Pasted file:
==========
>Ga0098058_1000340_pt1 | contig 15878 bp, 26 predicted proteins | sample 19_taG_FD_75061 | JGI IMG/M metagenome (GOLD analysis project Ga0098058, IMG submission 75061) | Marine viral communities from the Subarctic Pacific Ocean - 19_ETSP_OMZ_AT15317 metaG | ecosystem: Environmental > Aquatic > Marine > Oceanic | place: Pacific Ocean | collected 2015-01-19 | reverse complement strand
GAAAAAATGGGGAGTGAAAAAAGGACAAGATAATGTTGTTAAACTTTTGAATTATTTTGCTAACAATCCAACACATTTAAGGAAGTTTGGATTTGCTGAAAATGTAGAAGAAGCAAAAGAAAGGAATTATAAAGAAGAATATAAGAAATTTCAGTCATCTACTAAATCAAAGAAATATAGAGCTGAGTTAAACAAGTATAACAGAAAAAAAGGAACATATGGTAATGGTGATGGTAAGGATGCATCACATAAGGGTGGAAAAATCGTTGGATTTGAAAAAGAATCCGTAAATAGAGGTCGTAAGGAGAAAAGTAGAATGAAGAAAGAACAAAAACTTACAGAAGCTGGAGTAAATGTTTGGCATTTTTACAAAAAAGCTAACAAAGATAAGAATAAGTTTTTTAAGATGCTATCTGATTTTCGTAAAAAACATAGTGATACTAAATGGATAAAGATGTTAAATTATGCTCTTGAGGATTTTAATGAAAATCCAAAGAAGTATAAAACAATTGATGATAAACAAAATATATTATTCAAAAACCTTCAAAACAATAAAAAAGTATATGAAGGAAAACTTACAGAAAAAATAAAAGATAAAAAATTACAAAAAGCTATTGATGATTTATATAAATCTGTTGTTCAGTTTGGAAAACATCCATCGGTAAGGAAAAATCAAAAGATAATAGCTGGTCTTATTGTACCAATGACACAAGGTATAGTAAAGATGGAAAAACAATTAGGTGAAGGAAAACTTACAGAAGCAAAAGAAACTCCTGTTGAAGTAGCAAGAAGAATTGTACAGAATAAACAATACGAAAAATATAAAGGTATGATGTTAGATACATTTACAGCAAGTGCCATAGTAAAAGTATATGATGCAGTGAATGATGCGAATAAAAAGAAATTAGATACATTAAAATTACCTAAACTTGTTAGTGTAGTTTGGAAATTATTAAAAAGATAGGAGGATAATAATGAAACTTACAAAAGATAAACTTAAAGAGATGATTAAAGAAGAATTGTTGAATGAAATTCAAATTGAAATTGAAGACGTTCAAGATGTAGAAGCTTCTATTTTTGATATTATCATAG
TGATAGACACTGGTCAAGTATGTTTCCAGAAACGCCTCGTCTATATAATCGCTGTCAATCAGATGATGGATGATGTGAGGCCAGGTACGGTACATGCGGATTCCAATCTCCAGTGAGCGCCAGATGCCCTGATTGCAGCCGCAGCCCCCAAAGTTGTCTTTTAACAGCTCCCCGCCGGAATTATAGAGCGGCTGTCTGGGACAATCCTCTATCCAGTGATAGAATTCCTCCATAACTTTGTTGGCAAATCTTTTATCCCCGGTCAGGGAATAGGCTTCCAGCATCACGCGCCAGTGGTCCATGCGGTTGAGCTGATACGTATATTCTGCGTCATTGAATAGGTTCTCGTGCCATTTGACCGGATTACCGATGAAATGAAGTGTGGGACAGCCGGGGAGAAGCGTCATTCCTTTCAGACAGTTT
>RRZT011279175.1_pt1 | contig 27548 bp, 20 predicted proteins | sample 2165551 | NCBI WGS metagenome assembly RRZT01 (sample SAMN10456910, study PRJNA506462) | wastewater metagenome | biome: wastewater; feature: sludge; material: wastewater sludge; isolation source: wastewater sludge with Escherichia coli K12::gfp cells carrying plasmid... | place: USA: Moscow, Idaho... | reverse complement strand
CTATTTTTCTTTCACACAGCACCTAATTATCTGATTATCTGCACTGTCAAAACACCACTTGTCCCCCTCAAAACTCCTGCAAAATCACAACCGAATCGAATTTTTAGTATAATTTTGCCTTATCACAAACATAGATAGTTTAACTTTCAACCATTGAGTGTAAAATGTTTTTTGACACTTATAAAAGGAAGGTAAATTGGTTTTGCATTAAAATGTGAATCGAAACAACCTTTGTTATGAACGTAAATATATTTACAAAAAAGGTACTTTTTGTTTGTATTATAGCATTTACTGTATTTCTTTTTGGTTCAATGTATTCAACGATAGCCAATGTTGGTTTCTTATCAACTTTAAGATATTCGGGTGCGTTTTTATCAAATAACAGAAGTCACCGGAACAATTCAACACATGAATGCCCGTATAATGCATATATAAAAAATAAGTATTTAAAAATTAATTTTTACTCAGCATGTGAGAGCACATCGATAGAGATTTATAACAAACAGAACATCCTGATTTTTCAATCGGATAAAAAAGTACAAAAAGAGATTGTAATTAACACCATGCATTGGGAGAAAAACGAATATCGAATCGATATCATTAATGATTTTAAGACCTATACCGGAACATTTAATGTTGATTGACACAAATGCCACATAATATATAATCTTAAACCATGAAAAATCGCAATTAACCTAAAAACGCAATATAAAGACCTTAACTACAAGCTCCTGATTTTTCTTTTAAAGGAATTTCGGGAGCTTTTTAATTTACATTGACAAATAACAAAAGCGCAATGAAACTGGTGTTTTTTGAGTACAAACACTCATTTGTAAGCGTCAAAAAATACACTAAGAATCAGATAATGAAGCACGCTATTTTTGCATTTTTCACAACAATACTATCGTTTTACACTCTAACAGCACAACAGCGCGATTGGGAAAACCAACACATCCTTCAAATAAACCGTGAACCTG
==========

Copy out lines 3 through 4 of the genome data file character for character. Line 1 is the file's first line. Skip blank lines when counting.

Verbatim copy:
TGATAGACACTGGTCAAGTATGTTTCCAGAAACGCCTCGTCTATATAATCGCTGTCAATCAGATGATGGATGATGTGAGGCCAGGTACGGTACATGCGGATTCCAATCTCCAGTGAGCGCCAGATGCCCTGATTGCAGCCGCAGCCCCCAAAGTTGTCTTTTAACAGCTCCCCGCCGGAATTATAGAGCGGCTGTCTGGGACAATCCTCTATCCAGTGATAGAATTCCTCCATAACTTTGTTGGCAAATCTTTTATCCCCGGTCAGGGAATAGGCTTCCAGCATCACGCGCCAGTGGTCCATGCGGTTGAGCTGATACGTATATTCTGCGTCATTGAATAGGTTCTCGTGCCATTTGACCGGATTACCGATGAAATGAAGTGTGGGACAGCCGGGGAGAAGCGTCATTCCTTTCAGACAGTTT
>RRZT011279175.1_pt1 | contig 27548 bp, 20 predicted proteins | sample 2165551 | NCBI WGS metagenome assembly RRZT01 (sample SAMN10456910, study PRJNA506462) | wastewater metagenome | biome: wastewater; feature: sludge; material: wastewater sludge; isolation source: wastewater sludge with Escherichia coli K12::gfp cells carrying plasmid... | place: USA: Moscow, Idaho... | reverse complement strand